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Marketing in a fragmented reality

Article-Marketing in a fragmented reality

Cosmetic practices that wish to retain and grow their business in an increasingly burgeoning and competitive landscape need to excel in marketing that constantly engages existing patients. That’s according to Adam Weinroth, chief marketing officer of eRelevance Corporation, an Austin, Texas-based customer marketing service with a focus in the aesthetic space.

“There is a lot of dissatisfaction and confusion about marketing, as well as some misconceptions,” Weinroth tells The Aesthetic Channel.

The recently released commissioned study by e-Relevance, “The State of Aesthetic Healthcare Marketing 2017,” underscores “… the big myth that you have to spend a lot on advertising to acquire new patients and that to grow your practice requires you to be as visible as you can in the community,” Weinroth says. “However, this is not the case.”

In reality, practices on average derive 40% of their revenue from repeat patients, followed by 32% from new patient referrals. “Combined, this represents 72% of revenue originally sourced from existing patients,” Weinroth says.

That’s why keeping in touch and staying connected with existing patients outside the point of care is critical, according to Weinroth. “It is one thing to provide great service while the patient is in the office for a procedure or to select a product, but the key to success is the efforts you exert outside the office,” he says.

To accomplish this goal, though, “you have to face the realities of today’s highly fragmented and constantly changing digital world,” Weinroth observes. “Consumer attention is fragmented across many channels. By relying on only one channel to connect with patients, you probably will achieve only mediocre results at best.”

The most successful practices digitally surround their patients, “so that these patients can be reached in our highly fragmented digital experience,” Weinroth says.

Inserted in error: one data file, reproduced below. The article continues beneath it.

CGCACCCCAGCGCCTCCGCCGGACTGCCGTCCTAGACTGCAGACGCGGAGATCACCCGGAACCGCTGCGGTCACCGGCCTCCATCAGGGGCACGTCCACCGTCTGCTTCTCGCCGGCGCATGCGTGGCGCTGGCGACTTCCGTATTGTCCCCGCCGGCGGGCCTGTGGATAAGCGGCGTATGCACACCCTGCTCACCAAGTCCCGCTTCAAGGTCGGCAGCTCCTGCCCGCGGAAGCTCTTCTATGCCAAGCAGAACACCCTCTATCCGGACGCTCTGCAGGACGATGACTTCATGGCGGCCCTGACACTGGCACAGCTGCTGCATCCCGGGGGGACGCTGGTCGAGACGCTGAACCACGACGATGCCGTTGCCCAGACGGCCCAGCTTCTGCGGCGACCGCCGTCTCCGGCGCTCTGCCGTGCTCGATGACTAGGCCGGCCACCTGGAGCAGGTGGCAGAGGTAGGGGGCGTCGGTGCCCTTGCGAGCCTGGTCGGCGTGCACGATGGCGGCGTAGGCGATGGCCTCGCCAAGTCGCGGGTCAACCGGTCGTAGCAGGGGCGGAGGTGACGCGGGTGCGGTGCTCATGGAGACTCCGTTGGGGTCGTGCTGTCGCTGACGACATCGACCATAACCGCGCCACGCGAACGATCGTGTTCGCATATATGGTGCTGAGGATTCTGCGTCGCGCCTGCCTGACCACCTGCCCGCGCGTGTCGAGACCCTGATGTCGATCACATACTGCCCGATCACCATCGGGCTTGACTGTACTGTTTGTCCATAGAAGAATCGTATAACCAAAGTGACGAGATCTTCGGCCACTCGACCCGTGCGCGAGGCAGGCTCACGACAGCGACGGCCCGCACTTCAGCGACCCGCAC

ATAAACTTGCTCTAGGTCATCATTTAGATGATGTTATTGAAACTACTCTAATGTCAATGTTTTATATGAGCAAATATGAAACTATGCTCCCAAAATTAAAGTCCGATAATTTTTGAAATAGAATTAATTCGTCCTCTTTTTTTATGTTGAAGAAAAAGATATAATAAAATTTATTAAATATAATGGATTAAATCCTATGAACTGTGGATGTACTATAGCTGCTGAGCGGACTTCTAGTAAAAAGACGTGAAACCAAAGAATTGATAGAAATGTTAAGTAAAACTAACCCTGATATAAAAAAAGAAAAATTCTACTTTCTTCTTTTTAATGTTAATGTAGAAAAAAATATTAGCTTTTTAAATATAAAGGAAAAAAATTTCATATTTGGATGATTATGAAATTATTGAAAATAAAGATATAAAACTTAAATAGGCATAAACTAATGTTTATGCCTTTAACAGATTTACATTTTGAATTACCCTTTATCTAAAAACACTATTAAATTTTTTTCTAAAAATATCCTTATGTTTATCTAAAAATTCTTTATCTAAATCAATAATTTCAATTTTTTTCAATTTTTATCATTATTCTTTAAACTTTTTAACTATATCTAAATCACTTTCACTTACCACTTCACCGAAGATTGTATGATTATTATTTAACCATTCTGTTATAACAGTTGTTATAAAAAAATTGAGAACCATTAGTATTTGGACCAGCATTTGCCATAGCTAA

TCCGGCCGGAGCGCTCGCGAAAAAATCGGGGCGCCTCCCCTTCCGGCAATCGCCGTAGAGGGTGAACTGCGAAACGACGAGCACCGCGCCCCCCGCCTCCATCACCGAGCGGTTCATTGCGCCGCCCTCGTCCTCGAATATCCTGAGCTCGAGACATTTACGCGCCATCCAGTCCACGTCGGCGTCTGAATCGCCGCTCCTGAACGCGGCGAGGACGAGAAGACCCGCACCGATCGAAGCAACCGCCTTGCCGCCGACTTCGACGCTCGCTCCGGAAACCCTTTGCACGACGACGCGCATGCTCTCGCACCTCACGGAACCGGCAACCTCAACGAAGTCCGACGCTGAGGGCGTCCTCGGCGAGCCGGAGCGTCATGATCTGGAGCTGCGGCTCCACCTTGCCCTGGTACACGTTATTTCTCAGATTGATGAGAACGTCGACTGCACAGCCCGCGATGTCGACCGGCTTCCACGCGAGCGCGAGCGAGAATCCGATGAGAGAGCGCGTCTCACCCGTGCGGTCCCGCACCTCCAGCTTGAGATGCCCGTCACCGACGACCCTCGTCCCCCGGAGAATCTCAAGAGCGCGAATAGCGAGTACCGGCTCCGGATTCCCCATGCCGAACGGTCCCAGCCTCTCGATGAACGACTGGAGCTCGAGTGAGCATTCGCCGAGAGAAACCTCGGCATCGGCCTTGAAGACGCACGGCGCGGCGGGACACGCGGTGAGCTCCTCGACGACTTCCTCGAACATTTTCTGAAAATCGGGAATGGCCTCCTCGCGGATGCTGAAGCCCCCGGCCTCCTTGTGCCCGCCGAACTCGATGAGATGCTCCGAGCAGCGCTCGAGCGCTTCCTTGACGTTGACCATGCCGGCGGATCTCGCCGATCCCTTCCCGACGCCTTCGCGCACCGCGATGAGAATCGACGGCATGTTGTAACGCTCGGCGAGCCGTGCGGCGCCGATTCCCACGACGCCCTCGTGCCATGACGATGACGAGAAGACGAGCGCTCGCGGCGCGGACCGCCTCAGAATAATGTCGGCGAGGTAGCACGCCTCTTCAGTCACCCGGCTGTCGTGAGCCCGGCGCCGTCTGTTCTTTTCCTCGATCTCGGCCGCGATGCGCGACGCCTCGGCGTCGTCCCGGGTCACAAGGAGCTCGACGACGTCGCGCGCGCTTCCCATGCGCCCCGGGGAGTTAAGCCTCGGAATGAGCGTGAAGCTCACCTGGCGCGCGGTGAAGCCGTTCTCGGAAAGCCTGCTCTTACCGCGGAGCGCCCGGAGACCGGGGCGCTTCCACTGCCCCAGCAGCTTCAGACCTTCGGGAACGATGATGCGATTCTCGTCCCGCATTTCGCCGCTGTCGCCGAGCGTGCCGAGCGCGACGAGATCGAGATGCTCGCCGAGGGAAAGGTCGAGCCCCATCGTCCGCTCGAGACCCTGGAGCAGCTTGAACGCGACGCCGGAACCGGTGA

Another key finding of the report is that satisfaction levels with marketing are not very high. “There appears to be a lot of confusion between the role marketing plays in acquiring new patients and marketing to existing patients,” Weinroth says.

Confusion can be minimized in part by measurement, “… which is something very challenging for aesthetic practices,” Weinroth notes. Many smaller practices, in particular, do not have a dedicated marketing staff or marketing analytics experts, either in-house or on a consulting basis. “Therefore, these practices do not have very good visibility into what marketing has the greatest impact, and whether that is improving or declining,” he says.

Many practices mimic their competitors marketing-wise. “But these practices are not necessarily able to judge whether competitor initiatives actually move the needle,” Weinroth says.

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On the other hand, about 30% of practices share marketing responsibility between physicians and their staff. “But a whopping 42% of physicians research their own marketing products and solutions, without input from the staff,” Weinroth conveys. “This tells us that the physicians recognize that their own staff are usually not marketing experts.”

Hence, a lot of practices outsource most of their marketing to expert consultants. If so the question you need to ask becomes, “What kind of reach will I get in return?” Weinroth says. For instance, limiting marketing to email will reach only about 20% of potential patients.

There also needs to be measurable results. “It does not really matter how smart your marketing is, unless the marketing drives results that are measurable,” Weinroth explains. Results should translate into scheduled patient appointments, consultations and booked procedures. “In other words, you should be able to walk those marketing activities to the bank,” he says.

Mobility in the digital world is driving consumer trends, but not just with mobile devices. “Today, consumers are constantly spreading their attention between screens: the watch, the phone, the desktop, laptop and digital TV,” Weinroth says. “Consequently, it is incumbent on practices who want to market to their patients effectively to be able to reach consumers with that reality in mind. And it is only getting harder, not easier.” 

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